Inzerillo has walked similar ground before, taking a high-profile position in a controversial setting, and came out well. He was president of Sun City when it was the target of boycotts for hosting international artists in an apartheid state. But not only was he appointed executive director of Mandela's inauguration, he also became very close friends with Mandela, who later was godfather to Inzerillo's daughter.

I made an effort to keep my wariness about the crown prince's use of power separate from my broader assessment of Saudi Arabia as an emerging leisure tourism site. And although I did not stray more than 90 minutes from Riyadh during my 48-hour visit, I did see a lot of potential.

To begin with, the Diriyah site is unique; the architecture, historic significance and restoration are impressive. That it will be adjacent to a racetrack, golf course and an entertainment stage and it will be populated by luxe hotels and restaurants certainly doesn't strike me as an organic development plan. But then again, the concentration of unexpected and showcase attractions in a desert setting hasn't hurt Las Vegas or Dubai.

Ahmad bin Aqil al-Khatib, chairman of the Saudi Commission for Tourism and National Heritage.
Ahmad bin Aqil al-Khatib, chairman of the Saudi Commission for Tourism and National Heritage. Photo Credit: TW photo by Arnie Weissmann

The most obvious difference, even from Dubai, is that there is no access to alcohol in Saudi Arabia. (Emirati in Dubai are not sold alcohol, but allowances are made for visitors.) Still, cultural concessions were made when leisure visas became available to Saudi Arabia, the most notable being that women visitors do not have to wear an abaya, the traditional covering Saudi women wear to comply with decency laws.

I also spoke with Ahmad bin Aqil al-Khatib, chairman of the Saudi Commission for Tourism and National Heritage, about any lingering concern in the kingdom about foreign influences diluting Saudi culture and tradition.

"Visitors do have to respect the culture," he began, and indeed, the e-visa application process is quite clear on this point. "But Saudi Arabia is not new to tourism. Every year, we host 18 million religious tourists from 50 countries [during the pilgrimage to Mecca]. After they perform their prayers, they tour the cities, and we welcome them and respect them.

"And now we're opening the country for leisure tourists and the meetings, incentives, conferences and exhibitions businesses," he continued, "as well as for visits to friends and family. We believe in our culture, we like our culture, but we are targeting 30 million international tourists -- the same number as our population."

These visitors, Al-Khatib predicted, will not unduly influence residents.

"We have 800,000 of our young people studying in more than 30 countries, including the U.S.," he said. "They are young, at a sensitive age, but they come back after five years. If they would have wanted to change, they would have changed."

Social media influencer Bree Rose (Instagram: @EyeofShe) strolls through the dunes about 90 minutes outside Riyadh, Saudi Arabia.
Social media influencer Bree Rose (Instagram: @EyeofShe) strolls through the dunes about 90 minutes outside Riyadh, Saudi Arabia. Photo Credit: TW photo by Arnie Weissmann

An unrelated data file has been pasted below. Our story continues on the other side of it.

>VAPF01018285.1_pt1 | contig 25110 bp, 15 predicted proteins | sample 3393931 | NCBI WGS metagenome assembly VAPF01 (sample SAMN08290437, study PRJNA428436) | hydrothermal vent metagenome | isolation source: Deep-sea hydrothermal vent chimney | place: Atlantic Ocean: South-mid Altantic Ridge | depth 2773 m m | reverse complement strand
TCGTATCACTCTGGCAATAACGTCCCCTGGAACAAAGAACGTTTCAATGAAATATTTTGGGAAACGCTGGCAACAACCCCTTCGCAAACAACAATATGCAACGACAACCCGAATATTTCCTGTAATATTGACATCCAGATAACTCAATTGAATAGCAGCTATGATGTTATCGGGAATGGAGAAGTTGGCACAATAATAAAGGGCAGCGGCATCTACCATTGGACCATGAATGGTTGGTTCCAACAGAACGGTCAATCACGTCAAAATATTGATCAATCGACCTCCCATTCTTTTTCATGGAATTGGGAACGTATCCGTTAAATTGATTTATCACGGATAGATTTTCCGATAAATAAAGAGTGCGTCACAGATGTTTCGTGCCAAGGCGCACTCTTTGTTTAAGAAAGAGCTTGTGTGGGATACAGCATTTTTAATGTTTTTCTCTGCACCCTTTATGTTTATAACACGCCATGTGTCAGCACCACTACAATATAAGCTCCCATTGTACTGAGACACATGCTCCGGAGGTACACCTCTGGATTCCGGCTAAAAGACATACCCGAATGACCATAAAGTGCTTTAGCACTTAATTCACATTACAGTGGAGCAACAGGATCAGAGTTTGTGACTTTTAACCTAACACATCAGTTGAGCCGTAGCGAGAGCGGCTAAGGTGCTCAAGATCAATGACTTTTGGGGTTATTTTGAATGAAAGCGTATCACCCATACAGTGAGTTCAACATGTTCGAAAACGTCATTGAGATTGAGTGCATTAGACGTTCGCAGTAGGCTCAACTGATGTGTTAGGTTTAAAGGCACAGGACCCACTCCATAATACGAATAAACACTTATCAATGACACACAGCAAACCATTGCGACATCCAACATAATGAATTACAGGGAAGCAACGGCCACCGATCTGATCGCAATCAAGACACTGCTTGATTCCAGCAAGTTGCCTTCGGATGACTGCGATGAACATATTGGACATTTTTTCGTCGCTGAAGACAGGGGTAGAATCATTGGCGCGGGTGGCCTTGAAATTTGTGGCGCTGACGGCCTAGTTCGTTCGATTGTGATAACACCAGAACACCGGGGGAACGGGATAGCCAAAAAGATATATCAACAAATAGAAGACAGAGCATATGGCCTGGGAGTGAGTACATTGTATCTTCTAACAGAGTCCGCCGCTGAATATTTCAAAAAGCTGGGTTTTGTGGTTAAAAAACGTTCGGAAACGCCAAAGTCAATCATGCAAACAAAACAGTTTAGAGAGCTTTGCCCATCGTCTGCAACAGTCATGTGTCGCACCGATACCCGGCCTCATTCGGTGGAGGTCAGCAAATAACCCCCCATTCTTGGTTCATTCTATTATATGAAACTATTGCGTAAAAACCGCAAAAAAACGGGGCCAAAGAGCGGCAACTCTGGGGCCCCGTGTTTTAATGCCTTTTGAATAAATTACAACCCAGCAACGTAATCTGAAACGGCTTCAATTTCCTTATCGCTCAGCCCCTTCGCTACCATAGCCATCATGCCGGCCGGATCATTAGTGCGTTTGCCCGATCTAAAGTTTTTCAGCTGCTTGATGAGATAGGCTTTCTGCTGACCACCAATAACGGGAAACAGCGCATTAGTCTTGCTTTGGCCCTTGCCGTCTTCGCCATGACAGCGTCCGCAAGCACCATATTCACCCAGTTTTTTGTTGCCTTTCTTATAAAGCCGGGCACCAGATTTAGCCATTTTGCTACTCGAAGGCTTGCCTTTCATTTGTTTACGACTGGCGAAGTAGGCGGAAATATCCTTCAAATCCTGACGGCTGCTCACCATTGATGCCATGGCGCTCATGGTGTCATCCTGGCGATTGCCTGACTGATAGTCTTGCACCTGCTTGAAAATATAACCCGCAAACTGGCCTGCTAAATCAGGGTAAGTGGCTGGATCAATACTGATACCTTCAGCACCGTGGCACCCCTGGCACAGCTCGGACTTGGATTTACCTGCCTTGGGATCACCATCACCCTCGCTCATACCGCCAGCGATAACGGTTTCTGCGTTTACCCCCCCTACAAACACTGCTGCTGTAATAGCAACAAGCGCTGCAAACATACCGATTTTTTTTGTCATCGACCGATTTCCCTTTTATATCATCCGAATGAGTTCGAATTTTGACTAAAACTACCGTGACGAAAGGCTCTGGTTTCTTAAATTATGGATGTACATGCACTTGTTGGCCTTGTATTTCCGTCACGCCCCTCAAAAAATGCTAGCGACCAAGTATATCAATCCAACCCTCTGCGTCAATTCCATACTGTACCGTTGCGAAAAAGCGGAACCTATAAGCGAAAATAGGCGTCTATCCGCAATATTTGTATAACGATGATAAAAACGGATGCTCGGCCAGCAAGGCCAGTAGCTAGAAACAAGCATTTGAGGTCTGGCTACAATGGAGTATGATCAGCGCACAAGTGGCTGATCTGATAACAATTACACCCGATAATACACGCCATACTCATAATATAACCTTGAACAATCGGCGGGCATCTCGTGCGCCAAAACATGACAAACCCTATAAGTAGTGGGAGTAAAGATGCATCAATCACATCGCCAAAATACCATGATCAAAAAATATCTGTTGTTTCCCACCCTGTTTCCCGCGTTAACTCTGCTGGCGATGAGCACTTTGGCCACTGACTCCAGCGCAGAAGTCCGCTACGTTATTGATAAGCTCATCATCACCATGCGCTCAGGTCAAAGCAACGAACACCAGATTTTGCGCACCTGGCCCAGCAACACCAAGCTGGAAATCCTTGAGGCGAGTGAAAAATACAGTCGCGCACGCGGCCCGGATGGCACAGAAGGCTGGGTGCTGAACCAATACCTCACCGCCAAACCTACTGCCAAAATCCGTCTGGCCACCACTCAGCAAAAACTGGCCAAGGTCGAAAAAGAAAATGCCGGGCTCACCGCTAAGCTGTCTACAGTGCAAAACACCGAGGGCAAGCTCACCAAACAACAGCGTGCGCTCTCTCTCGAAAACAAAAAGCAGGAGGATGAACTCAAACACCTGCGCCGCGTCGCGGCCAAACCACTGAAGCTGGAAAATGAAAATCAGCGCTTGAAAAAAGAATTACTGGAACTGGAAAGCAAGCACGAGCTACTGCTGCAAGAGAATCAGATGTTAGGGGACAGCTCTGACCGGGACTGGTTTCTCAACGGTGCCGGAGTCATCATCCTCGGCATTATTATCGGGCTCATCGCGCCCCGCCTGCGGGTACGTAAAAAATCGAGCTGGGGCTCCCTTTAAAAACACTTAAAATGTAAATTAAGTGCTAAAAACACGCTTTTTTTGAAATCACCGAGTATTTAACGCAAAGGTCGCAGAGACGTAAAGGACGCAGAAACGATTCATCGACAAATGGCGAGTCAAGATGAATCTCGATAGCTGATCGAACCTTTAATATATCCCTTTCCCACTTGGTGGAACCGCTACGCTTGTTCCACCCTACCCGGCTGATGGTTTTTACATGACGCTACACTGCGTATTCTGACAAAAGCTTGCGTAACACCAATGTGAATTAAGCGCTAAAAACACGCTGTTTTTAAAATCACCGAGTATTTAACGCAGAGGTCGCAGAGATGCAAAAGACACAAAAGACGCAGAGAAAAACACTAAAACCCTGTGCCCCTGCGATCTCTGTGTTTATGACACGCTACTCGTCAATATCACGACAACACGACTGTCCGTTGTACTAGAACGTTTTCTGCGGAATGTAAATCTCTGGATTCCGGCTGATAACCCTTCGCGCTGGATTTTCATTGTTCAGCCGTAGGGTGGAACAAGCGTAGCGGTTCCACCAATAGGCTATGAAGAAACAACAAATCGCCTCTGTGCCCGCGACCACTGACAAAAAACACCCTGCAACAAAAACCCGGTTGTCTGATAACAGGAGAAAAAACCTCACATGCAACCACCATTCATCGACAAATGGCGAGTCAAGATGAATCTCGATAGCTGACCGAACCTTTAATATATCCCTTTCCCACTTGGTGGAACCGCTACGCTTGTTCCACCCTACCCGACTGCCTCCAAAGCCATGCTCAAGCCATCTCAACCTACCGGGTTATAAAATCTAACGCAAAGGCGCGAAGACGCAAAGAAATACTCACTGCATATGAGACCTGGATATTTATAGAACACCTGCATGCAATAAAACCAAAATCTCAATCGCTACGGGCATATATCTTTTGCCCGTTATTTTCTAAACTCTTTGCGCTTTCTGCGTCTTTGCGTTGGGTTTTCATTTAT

I joined some journalists and social media influencers on a trip into the desert from Riyadh organized by Tariq al-Salamah, co-managing director of the tour operator Al Boraq. He seemed quite comfortable escorting Western visitors into the dunes in four-wheel-drive vehicles, laying out carpets on the sand and serving dates and tea.

My interactions with Al-Salamah and other Saudis who took me around Riyadh were quite cordial and reflected an excitement on the part of the Saudis for what tourism might mean to their future, particularly after having lived in isolation from parts of the world for so long.

The nation has many other tourism projects in the works, most prominently Neom, a futuristic city being built along the Red Sea at a cost of $500 billion.

My sense is that the country's tourism story will be a work in progress for at least another five years. I'm partial to visiting countries when tourism is young and tourists are still a novelty rather than an inconvenience or viewed purely in transactional terms. Saudi Arabia presents a rare opportunity to be among the first to visit a country that has been restricted for almost 80 years, and there's a trade-off -- perhaps a payoff -- to arriving before the primary attractions are built: You may not be able to play golf yet, but you'll see a culture that, by dint of having opened its doors, is in some ways as eager and excited by the prospect of seeing something different as visitors are.

Tariq al Salamah, comanaging director of the tour operator Al Boraq, prepares to serve tea and dates to journalists and social media influencers on the excursion into the desert.
Tariq al Salamah, comanaging director of the tour operator Al Boraq, prepares to serve tea and dates to journalists and social media influencers on the excursion into the desert. Photo Credit: TW photo by Arnie Weissmann

Clarification: This report was updated to clarify Jerry Inzerillo’s role at Morgans Hotel Group.